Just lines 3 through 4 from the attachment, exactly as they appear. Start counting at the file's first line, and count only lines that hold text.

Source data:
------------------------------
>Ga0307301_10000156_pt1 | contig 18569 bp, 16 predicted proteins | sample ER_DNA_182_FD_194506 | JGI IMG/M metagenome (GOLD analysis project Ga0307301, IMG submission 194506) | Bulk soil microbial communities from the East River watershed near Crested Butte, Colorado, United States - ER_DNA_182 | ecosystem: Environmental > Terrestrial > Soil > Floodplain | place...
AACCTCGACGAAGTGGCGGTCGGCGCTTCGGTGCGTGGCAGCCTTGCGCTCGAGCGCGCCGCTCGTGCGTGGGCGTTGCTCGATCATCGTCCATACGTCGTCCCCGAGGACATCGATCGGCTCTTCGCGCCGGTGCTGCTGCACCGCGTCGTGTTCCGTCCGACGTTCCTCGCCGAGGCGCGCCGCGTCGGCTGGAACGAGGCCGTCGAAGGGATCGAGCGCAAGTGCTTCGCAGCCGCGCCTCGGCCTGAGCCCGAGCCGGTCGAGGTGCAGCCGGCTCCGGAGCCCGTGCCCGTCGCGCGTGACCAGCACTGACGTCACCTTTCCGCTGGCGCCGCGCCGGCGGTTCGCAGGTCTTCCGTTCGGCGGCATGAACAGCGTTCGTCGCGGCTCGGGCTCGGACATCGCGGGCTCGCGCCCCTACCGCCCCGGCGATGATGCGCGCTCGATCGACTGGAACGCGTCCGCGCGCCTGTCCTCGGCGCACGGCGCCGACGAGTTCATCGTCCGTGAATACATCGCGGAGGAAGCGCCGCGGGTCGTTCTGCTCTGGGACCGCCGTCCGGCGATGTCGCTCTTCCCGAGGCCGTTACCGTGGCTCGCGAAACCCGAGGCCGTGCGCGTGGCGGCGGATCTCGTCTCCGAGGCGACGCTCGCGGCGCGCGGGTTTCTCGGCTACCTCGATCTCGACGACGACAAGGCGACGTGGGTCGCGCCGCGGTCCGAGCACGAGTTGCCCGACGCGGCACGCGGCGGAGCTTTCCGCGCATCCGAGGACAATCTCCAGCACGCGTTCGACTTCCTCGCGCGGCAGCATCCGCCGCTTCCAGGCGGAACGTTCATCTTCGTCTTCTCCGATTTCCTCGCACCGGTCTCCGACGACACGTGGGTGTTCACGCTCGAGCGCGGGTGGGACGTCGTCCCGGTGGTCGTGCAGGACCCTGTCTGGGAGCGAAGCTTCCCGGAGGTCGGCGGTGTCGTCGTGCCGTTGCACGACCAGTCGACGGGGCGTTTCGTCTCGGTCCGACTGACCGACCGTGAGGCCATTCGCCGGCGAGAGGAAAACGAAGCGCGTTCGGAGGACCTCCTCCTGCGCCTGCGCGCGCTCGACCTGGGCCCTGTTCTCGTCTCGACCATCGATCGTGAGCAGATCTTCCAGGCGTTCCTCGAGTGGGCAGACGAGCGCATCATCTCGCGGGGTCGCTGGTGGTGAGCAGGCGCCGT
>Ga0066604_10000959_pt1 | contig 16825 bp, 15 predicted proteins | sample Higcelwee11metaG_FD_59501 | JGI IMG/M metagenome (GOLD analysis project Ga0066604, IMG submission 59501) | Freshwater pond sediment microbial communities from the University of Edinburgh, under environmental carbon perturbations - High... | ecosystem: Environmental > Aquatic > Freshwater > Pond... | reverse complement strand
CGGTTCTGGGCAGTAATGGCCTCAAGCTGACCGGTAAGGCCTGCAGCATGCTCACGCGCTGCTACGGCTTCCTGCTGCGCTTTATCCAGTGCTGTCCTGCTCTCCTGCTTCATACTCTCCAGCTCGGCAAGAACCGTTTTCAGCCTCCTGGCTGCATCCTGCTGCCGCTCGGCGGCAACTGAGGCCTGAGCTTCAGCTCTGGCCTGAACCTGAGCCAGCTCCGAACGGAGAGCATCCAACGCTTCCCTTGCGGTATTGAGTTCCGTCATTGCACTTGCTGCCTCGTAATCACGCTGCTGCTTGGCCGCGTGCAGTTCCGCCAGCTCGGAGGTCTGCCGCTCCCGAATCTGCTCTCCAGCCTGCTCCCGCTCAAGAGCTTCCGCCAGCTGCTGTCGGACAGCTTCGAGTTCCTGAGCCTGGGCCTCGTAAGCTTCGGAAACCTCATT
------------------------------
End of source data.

>Ga0066604_10000959_pt1 | contig 16825 bp, 15 predicted proteins | sample Higcelwee11metaG_FD_59501 | JGI IMG/M metagenome (GOLD analysis project Ga0066604, IMG submission 59501) | Freshwater pond sediment microbial communities from the University of Edinburgh, under environmental carbon perturbations - High... | ecosystem: Environmental > Aquatic > Freshwater > Pond... | reverse complement strand
CGGTTCTGGGCAGTAATGGCCTCAAGCTGACCGGTAAGGCCTGCAGCATGCTCACGCGCTGCTACGGCTTCCTGCTGCGCTTTATCCAGTGCTGTCCTGCTCTCCTGCTTCATACTCTCCAGCTCGGCAAGAACCGTTTTCAGCCTCCTGGCTGCATCCTGCTGCCGCTCGGCGGCAACTGAGGCCTGAGCTTCAGCTCTGGCCTGAACCTGAGCCAGCTCCGAACGGAGAGCATCCAACGCTTCCCTTGCGGTATTGAGTTCCGTCATTGCACTTGCTGCCTCGTAATCACGCTGCTGCTTGGCCGCGTGCAGTTCCGCCAGCTCGGAGGTCTGCCGCTCCCGAATCTGCTCTCCAGCCTGCTCCCGCTCAAGAGCTTCCGCCAGCTGCTGTCGGACAGCTTCGAGTTCCTGAGCCTGGGCCTCGTAAGCTTCGGAAACCTCATT